The appellant further claims that because the prosecuting witness in this case was on the petit jury panel for that term of Court, although not on the jury sworn to try the case, a change of venue was necessary. Appellant did not challenge the entire jury panel nor did he challenge any particular juror according to the record in this case. The only reference to the jury panel is the following statement made by his counsel in the judge's chambers: "The second ground [for change of venue] is that Ralph Pritts, one of the prosecuting witnesses, is a member of the petit jury panel. Even though he might not sit on the case this fact might have an adverse effect on other jurors". During the discussion in the judge's chambers it was brought out that the defendant was presented by the grand jury on March 11, 1952, and indicted the following day when he employed counsel. The jury panel was selected the later part of February, 1952. The petit jury panel which included Mr. Pritts was selected before the indictment was returned.

We have found no case and appellant's counsel admitted in this Court that he had found no case which held that the presence of a prosecuting witness on a petit jury panel constituted grounds justifying a change of venue or even a new trial, the latter not having been requested below. He relies strongly however on the case of State v. Thompson, 24 Utah. 314, 67 P. 789. In that case a new trial was granted when a juror who was sworn and who was a member of the jury which actually sat in the case, on his voir dire, said he knew of no reason why he should be disqualified, when, as a matter of fact, it was shown that he was a director, stockholder, and debtor of the company whose store the defendant was criminally charged with having burglarized. We see no similarity between that case and the one before us here, where the prosecuting witness was merely a member of the petit jury panel and did not sit on the case. Appellant here did not exercise his right of peremptory challenge as provided by Code Article 51, Section 19, and which right, as the crime for which he was indicted carried as a possible sentence confinement in the Maryland Penitentiary, could not have been denied him. Turpin v. State, 55 Md. 462; Rogers v. State, 89 Md. 424, 43 A. 922. It was said in Busey v. State, 85 Md. 115, at page 118, 36 A. 257: "It is a general rule that if a party knows a cause of challenge and does not take it at the proper time, — that is, while the jury is being impanelled, — he cannot avail himself of the defect afterwards". Mitchell v. State, 178 Md. 579, 588, 16 A.2d 161; Alexander v. R.D. Grier & Sons Co., 181 Md. 415, 418, 30 A.2d 757.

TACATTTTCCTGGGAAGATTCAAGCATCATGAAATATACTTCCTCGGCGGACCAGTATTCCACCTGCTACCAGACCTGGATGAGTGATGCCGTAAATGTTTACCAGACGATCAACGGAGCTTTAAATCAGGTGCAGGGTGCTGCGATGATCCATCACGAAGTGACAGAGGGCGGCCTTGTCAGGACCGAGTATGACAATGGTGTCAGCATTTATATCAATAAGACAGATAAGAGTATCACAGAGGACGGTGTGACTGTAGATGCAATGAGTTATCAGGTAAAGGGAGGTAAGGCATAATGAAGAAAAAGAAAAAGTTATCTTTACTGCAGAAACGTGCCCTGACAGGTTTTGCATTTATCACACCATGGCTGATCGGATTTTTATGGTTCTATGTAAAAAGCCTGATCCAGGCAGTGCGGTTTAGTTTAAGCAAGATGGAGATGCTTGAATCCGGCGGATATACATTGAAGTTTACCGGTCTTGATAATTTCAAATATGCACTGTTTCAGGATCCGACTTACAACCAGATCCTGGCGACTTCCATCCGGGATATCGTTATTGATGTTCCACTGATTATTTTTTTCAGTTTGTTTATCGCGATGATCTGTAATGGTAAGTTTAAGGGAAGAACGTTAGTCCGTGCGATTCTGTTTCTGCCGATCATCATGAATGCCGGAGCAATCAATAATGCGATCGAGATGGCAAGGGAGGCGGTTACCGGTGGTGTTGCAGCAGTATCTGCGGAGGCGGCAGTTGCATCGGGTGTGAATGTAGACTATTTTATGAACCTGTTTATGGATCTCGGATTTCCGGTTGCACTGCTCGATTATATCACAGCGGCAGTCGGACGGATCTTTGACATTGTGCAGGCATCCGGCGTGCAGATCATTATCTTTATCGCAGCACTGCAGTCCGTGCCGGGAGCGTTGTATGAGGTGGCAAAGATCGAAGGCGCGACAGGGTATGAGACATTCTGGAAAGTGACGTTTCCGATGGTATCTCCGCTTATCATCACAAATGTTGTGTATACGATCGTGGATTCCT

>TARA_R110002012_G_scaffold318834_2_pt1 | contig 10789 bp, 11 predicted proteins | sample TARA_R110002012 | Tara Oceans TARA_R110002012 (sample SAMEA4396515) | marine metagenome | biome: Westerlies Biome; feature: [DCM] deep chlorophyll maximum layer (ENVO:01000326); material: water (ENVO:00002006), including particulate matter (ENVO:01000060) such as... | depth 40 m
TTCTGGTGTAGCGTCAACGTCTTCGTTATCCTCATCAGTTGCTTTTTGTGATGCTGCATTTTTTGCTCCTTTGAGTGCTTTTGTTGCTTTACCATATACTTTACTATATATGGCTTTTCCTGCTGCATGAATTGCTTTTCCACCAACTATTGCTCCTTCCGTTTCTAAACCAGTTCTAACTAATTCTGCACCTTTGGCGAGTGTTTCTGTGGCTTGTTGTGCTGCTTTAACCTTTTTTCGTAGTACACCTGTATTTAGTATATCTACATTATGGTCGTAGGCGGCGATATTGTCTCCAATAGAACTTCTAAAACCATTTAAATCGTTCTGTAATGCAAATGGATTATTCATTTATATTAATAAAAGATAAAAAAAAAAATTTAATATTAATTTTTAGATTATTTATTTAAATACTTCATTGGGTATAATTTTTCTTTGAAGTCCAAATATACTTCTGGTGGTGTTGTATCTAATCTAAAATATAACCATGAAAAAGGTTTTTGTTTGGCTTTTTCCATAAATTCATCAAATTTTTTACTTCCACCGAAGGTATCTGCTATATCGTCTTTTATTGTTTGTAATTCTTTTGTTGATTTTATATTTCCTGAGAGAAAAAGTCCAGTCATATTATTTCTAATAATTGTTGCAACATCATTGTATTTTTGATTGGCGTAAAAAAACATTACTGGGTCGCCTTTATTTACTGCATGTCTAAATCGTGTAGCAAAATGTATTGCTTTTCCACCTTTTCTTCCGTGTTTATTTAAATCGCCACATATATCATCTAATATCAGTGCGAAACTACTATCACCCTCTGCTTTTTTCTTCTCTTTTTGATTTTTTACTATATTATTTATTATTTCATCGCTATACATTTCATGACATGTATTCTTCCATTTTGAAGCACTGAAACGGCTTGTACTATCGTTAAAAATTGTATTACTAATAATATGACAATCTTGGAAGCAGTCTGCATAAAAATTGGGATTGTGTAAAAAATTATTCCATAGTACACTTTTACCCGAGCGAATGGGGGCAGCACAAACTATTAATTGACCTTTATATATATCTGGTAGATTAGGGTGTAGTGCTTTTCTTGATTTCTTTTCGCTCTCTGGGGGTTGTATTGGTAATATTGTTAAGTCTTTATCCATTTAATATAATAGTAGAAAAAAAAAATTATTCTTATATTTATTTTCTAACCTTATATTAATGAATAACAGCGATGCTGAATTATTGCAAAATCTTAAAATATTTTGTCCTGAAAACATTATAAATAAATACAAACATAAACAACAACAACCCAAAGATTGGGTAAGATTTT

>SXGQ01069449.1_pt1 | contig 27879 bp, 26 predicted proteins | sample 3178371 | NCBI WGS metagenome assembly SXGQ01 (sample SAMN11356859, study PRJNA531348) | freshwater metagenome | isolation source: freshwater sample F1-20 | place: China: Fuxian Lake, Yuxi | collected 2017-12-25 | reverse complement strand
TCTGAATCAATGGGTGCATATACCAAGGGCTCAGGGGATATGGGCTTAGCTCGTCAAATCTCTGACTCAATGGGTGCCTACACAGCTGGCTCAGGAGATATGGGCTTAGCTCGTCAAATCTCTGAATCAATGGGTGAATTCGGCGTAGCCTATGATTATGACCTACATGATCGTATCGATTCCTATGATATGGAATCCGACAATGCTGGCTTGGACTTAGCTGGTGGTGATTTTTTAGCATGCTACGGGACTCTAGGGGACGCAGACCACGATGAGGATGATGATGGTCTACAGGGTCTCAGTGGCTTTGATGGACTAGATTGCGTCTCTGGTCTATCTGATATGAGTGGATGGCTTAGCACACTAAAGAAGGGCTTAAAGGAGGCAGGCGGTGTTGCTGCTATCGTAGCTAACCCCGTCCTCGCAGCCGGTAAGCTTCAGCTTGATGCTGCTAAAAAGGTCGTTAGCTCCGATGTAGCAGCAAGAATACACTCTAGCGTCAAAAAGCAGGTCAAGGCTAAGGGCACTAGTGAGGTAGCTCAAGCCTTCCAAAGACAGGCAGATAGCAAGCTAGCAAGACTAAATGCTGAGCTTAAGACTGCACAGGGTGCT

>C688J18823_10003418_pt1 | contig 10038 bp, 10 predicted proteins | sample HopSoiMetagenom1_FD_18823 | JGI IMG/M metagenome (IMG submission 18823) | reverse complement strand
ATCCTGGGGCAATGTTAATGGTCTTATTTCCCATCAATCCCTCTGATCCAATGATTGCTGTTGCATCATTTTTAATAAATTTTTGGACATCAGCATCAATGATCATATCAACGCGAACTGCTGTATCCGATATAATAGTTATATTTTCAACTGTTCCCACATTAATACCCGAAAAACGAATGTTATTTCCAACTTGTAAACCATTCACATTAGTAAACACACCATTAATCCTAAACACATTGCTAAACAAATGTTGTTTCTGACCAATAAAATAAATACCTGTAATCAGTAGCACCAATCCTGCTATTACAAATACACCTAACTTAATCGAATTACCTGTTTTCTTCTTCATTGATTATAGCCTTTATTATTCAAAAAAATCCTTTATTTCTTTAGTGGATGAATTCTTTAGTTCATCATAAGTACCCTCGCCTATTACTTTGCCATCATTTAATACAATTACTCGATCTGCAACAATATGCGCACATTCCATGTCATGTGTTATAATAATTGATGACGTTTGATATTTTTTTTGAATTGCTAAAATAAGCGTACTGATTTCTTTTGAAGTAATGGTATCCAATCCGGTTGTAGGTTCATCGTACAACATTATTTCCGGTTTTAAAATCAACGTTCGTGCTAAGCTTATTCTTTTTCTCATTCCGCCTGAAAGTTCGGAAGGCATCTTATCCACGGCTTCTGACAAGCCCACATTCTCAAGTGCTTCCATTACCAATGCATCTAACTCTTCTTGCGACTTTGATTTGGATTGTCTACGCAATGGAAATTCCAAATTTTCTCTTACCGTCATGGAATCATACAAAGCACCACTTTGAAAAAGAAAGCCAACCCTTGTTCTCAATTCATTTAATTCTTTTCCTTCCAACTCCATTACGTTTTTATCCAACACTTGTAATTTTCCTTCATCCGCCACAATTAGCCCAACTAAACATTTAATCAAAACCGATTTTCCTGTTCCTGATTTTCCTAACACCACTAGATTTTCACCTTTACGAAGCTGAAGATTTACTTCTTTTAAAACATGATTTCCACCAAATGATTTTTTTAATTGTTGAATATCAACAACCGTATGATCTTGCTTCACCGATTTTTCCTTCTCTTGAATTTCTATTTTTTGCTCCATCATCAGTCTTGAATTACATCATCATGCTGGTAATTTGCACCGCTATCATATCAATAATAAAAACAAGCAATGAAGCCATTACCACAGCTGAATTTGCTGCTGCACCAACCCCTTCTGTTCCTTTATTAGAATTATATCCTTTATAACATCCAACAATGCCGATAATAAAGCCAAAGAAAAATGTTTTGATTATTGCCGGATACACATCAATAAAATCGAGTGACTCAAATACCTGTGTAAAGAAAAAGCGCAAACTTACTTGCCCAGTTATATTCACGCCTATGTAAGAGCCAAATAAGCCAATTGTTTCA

Rule 9 of the Rules of the Court of Appeals and Code Article 5, Section 10 provides that "in no case shall the Court of Appeals decide any point or question which does not plainly appear by the record to have been tried and decided by the Court below". Cohen v. State, 173 Md. 216, 234, 195 A. 532, 196 A. 819; Davis v. State, 189 Md. 269, 273, 55 A.2d 702; Swann v. State, 192 Md. 9, 11, 63 A.2d 324. Therefore the question as to whether the prosecuting witness should have been on the petit jury panel is not before us here. We cannot say that the trial judge acted arbitrarily or abused his discretion in refusing a change of venue, on the evidence before him and on the grounds relied on by the appellant. As we find no error the judgment will be affirmed.

Judgment affirmed, with costs.